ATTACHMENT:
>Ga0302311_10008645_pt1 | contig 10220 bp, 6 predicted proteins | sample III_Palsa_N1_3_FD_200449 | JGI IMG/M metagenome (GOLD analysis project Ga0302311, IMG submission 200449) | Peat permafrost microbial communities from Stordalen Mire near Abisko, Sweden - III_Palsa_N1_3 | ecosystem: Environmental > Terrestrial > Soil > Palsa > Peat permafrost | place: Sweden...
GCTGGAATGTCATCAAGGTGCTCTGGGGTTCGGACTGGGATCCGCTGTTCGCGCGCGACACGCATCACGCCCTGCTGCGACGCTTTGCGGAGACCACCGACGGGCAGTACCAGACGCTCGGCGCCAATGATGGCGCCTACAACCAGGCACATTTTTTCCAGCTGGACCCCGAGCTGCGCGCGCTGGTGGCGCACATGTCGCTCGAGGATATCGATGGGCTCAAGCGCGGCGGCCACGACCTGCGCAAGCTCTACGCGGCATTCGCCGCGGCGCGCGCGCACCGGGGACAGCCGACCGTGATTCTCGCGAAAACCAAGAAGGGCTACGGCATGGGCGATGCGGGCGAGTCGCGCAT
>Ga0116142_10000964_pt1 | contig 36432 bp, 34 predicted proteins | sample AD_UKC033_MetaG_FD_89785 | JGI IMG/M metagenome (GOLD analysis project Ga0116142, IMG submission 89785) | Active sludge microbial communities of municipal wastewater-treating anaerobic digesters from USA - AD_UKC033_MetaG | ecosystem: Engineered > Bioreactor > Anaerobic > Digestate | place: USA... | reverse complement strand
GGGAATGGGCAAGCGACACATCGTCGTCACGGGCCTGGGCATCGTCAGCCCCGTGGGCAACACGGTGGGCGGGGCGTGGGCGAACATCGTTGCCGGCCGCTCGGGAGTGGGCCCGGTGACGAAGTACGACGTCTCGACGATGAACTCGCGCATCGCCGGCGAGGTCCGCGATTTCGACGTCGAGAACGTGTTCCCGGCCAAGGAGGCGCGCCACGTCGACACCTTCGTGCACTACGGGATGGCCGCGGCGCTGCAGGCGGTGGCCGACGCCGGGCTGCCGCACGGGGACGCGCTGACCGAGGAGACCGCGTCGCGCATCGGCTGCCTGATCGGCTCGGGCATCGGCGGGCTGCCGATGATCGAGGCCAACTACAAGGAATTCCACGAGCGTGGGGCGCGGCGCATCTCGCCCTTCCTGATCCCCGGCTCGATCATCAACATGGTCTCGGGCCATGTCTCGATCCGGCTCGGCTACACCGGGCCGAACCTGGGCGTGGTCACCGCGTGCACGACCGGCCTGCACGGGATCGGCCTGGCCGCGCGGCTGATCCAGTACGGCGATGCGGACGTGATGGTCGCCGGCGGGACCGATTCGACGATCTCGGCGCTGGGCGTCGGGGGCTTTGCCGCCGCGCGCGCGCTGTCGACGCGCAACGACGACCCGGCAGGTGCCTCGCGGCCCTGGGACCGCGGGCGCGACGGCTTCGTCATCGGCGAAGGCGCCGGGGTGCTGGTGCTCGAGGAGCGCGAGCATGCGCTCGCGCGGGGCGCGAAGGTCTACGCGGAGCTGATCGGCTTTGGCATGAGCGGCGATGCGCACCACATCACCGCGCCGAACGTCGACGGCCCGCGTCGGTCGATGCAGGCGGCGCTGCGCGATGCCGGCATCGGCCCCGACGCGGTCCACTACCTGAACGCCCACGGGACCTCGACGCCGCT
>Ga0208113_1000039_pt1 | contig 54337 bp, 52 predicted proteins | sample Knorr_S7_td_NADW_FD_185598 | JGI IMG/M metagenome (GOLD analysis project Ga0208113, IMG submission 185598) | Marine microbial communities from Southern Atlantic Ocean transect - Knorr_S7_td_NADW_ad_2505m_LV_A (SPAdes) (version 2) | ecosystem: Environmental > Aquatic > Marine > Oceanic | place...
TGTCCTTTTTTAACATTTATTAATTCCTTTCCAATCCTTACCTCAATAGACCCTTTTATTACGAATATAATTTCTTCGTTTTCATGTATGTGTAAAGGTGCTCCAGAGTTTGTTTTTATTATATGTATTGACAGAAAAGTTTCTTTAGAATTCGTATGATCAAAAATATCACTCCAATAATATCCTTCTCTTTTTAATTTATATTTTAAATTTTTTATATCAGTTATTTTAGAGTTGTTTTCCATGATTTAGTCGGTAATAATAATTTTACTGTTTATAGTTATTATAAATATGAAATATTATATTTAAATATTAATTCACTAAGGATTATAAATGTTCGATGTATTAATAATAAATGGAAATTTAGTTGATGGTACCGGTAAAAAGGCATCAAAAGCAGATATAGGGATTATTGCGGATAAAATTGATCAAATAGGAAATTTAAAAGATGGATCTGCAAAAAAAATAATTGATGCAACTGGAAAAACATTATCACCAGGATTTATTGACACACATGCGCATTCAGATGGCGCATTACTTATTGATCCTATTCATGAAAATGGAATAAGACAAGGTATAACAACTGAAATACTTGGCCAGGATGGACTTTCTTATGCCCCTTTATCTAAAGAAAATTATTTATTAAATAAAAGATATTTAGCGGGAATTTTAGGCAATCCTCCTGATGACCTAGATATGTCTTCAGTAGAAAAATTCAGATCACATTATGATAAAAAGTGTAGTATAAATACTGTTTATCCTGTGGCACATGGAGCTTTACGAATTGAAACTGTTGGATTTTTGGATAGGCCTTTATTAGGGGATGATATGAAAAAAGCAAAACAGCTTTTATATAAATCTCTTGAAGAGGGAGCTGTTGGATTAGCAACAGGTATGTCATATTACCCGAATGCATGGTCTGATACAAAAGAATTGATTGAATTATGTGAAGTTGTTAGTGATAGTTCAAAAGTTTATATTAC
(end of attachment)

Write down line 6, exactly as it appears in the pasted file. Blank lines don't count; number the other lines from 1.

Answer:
TGTCCTTTTTTAACATTTATTAATTCCTTTCCAATCCTTACCTCAATAGACCCTTTTATTACGAATATAATTTCTTCGTTTTCATGTATGTGTAAAGGTGCTCCAGAGTTTGTTTTTATTATATGTATTGACAGAAAAGTTTCTTTAGAATTCGTATGATCAAAAATATCACTCCAATAATATCCTTCTCTTTTTAATTTATATTTTAAATTTTTTATATCAGTTATTTTAGAGTTGTTTTCCATGATTTAGTCGGTAATAATAATTTTACTGTTTATAGTTATTATAAATATGAAATATTATATTTAAATATTAATTCACTAAGGATTATAAATGTTCGATGTATTAATAATAAATGGAAATTTAGTTGATGGTACCGGTAAAAAGGCATCAAAAGCAGATATAGGGATTATTGCGGATAAAATTGATCAAATAGGAAATTTAAAAGATGGATCTGCAAAAAAAATAATTGATGCAACTGGAAAAACATTATCACCAGGATTTATTGACACACATGCGCATTCAGATGGCGCATTACTTATTGATCCTATTCATGAAAATGGAATAAGACAAGGTATAACAACTGAAATACTTGGCCAGGATGGACTTTCTTATGCCCCTTTATCTAAAGAAAATTATTTATTAAATAAAAGATATTTAGCGGGAATTTTAGGCAATCCTCCTGATGACCTAGATATGTCTTCAGTAGAAAAATTCAGATCACATTATGATAAAAAGTGTAGTATAAATACTGTTTATCCTGTGGCACATGGAGCTTTACGAATTGAAACTGTTGGATTTTTGGATAGGCCTTTATTAGGGGATGATATGAAAAAAGCAAAACAGCTTTTATATAAATCTCTTGAAGAGGGAGCTGTTGGATTAGCAACAGGTATGTCATATTACCCGAATGCATGGTCTGATACAAAAGAATTGATTGAATTATGTGAAGTTGTTAGTGATAGTTCAAAAGTTTATATTAC